Neuralink’s Brain Chip Implants: Elon Musk Aims for Human Trials in Six Months

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  • Apr 09, 2023 : Elon musk in 2022 neuralink start to implantation of brain chips in humans

Elon Musk, the billionaire CEO and entrepreneur behind Tesla, SpaceX, and Neuralink, has announced that his company is set to begin human clinical trials of its wireless brain chip in just six months. The device, developed by Neuralink, is the size of a coin and could potentially allow paralyzed patients to move and communicate again, as well as restoring vision. The chip interfaces directly with the brain and has been tested on animals in recent years as the company seeks approval from the US Food and Drug Administration (FDA) to begin clinical trials.

In a much-awaited public update on the device, Musk emphasized the need for caution when testing the device in human patients. “We want to be extremely careful and certain that it will work well before putting a device into a human,” he said. “The progress at first, particularly as it applies to humans, will seem perhaps agonizingly slow, but we are doing all of the things to bring it to scale in parallel. So, in theory, progress should be exponential.”

Neuralink’s ambitions are nothing short of grand, with the ultimate goal of developing a chip that allows the brain to control complex electronic devices and restore motor function to people with paralysis. The device may also have potential applications in treating brain diseases such as Parkinson’s, dementia, and Alzheimer’s. Musk has even talked about the possibility of melding the brain with artificial intelligence.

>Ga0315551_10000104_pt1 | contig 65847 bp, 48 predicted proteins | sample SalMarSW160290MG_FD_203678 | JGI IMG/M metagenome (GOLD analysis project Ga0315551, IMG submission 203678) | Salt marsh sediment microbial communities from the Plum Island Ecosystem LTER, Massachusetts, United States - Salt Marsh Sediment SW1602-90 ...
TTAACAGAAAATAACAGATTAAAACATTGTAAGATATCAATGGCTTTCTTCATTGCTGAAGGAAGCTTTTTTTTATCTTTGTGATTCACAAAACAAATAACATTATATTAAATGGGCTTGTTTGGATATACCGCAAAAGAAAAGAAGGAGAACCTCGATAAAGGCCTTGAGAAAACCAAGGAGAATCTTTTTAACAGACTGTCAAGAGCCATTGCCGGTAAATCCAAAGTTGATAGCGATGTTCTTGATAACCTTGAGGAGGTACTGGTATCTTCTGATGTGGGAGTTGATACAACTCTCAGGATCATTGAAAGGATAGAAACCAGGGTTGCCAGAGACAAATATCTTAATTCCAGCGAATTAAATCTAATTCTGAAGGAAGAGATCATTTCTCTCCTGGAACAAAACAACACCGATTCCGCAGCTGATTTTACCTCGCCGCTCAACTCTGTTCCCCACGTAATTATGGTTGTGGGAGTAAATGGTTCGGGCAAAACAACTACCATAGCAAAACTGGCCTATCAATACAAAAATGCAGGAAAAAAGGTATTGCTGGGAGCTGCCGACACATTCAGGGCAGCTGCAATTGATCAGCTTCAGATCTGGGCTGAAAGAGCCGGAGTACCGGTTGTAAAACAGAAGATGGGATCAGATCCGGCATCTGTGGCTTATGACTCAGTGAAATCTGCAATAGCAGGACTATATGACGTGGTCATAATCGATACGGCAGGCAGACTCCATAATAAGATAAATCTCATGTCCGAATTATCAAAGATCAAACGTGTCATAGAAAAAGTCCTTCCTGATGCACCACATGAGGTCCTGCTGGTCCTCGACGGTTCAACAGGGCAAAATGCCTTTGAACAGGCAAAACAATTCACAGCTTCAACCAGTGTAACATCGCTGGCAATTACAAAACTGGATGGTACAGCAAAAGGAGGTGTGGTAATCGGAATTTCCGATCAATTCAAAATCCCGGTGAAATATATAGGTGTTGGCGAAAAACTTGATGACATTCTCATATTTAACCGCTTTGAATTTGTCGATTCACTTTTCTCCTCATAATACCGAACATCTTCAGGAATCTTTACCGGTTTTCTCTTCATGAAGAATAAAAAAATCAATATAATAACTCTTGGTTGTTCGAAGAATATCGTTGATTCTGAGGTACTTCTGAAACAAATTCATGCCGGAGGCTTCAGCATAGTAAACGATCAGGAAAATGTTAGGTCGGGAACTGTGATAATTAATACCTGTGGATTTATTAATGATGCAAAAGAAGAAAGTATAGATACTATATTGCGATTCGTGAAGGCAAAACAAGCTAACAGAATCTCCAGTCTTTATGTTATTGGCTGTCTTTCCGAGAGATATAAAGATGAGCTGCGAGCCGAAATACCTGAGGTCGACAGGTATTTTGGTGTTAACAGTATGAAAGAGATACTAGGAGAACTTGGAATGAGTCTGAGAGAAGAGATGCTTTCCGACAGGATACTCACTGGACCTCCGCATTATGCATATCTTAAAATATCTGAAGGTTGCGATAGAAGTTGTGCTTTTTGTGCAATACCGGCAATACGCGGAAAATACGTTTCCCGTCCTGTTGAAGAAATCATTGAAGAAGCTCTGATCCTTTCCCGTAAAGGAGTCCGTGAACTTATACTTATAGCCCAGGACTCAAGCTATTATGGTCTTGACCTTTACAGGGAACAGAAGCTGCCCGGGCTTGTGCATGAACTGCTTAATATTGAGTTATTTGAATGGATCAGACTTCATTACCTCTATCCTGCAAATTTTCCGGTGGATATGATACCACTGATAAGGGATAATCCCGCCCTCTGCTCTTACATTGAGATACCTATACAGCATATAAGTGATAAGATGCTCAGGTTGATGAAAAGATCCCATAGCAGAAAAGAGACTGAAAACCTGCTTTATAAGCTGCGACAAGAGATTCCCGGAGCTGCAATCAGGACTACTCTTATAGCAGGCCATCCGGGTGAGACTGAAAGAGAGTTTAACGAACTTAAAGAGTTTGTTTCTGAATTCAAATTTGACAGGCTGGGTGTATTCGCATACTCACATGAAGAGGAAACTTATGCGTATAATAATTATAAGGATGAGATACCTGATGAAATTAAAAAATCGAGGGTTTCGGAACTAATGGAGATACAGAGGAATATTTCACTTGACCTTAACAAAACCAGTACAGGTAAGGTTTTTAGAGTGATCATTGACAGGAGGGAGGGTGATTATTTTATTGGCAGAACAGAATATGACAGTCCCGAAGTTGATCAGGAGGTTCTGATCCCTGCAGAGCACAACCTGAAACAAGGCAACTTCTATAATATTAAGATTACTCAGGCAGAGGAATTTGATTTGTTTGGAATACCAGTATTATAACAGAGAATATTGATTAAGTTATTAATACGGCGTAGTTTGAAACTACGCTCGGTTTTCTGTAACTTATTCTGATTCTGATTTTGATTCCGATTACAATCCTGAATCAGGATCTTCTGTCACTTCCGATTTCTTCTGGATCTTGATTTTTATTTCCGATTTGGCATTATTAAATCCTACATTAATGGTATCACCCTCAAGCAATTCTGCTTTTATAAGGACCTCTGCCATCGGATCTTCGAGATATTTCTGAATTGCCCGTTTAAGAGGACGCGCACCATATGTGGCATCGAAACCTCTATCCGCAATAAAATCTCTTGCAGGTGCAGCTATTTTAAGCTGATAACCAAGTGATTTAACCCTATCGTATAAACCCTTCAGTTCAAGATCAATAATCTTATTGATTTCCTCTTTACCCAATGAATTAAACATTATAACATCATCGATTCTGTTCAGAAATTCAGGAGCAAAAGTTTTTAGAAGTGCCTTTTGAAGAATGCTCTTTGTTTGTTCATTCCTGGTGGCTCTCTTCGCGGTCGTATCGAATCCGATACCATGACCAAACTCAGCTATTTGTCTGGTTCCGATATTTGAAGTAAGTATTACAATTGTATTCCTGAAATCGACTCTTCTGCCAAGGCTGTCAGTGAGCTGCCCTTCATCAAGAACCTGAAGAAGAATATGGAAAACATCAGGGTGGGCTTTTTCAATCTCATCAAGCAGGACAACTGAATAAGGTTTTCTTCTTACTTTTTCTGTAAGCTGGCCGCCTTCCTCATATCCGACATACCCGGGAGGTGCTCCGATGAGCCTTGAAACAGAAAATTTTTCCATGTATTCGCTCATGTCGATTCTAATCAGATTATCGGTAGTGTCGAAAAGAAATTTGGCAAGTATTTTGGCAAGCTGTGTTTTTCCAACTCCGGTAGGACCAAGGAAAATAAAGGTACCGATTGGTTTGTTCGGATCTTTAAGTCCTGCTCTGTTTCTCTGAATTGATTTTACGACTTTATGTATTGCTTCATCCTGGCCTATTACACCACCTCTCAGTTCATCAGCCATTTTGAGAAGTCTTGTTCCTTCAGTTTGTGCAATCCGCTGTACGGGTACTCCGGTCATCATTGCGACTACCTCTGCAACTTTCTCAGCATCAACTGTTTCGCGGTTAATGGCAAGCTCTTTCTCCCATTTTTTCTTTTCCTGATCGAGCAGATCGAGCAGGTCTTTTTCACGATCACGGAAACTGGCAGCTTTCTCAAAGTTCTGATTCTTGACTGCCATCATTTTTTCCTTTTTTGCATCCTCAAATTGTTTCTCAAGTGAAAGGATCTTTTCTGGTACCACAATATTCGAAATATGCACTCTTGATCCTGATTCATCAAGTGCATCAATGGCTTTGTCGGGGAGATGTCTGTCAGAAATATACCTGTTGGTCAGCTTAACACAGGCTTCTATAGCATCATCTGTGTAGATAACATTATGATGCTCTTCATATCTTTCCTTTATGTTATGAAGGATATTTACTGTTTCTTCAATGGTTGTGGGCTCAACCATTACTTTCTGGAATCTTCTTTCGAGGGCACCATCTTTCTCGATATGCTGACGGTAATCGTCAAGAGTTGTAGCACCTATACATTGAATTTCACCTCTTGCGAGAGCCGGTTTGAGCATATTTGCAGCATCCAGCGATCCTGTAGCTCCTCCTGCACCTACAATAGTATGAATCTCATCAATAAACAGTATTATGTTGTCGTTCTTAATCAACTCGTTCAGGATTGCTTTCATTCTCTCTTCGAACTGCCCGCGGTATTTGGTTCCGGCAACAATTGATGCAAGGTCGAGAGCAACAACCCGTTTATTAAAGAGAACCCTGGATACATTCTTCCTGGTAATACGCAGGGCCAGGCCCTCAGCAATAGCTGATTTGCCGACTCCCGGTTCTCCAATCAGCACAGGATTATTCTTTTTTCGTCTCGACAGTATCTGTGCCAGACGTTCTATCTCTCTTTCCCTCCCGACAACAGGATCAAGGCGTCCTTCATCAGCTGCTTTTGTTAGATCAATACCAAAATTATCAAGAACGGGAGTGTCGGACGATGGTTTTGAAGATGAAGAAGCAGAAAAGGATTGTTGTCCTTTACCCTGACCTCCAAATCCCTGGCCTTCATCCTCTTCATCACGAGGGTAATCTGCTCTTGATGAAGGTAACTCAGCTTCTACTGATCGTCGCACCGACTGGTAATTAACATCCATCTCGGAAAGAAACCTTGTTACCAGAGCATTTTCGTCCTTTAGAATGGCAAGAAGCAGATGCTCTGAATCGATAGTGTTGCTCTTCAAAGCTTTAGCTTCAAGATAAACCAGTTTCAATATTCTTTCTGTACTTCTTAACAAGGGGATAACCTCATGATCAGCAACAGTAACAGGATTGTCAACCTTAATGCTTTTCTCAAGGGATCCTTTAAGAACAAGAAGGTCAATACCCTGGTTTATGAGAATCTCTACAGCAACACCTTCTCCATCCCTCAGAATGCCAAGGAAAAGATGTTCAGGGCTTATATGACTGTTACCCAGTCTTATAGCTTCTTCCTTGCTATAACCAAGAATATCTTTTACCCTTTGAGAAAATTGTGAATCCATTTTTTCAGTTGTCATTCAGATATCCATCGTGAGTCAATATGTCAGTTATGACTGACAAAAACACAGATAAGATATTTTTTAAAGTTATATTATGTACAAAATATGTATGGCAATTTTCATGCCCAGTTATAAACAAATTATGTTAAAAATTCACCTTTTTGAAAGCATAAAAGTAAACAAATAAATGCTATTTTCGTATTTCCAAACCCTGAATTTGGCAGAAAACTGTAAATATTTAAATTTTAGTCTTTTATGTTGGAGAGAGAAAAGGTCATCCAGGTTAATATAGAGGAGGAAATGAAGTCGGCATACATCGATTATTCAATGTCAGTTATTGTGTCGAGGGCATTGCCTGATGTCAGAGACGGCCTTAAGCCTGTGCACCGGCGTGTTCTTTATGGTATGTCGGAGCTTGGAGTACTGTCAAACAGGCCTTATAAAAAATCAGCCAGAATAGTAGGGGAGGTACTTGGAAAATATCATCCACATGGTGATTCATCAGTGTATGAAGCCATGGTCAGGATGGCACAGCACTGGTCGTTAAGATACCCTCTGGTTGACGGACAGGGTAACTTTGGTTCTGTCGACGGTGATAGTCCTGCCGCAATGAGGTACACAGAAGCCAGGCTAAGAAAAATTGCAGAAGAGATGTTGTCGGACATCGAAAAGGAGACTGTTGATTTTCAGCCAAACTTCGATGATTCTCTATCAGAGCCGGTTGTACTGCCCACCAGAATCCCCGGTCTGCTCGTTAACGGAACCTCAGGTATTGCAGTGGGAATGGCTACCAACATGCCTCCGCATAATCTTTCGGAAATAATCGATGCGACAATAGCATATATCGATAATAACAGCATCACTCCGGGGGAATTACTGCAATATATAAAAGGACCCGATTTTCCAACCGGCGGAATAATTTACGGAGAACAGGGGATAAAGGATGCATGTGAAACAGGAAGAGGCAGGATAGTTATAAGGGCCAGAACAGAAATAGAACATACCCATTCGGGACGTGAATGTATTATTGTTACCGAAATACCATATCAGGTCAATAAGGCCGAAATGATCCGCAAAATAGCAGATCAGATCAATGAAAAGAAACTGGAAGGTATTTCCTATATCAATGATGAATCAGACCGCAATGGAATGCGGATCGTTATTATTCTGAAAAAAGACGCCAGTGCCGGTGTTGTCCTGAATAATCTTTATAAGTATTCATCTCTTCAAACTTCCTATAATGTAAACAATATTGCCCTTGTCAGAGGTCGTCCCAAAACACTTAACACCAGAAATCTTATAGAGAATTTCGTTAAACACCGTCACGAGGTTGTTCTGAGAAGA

However, despite Musk’s lofty goals and the potential of the technology, Neuralink is currently running behind schedule. Musk originally aimed to receive regulatory approval for human trials by the end of 2020, and while he stated at a conference in late 2021 that he hoped to begin trials this year, the company has repeatedly missed internal deadlines for gaining FDA approval.

Neuralink’s slow progress has reportedly led Musk to approach rival company Synchron about a potential investment. Synchron has already moved forward with human trials of its own brain interface, which allows paralyzed patients to wirelessly control digital devices through thought. The neural implant used by Synchron doesn’t require open brain surgery and is instead threaded through a small slit in the neck up through the jugular vein and pushed into the brain. The company has already completed studies in four people in Australia and crossed a major milestone in July by implanting its device in a patient in the United States for the first time.

Despite the challenges facing Neuralink, Musk remains confident in the potential of the technology. “Even if someone has never had vision, ever, like they were born blind, we believe we can still restore vision,” he said. With the potential to revolutionize the lives of paralyzed patients and people suffering from neurological disorders, the development of brain chip technology is an exciting and rapidly evolving field.

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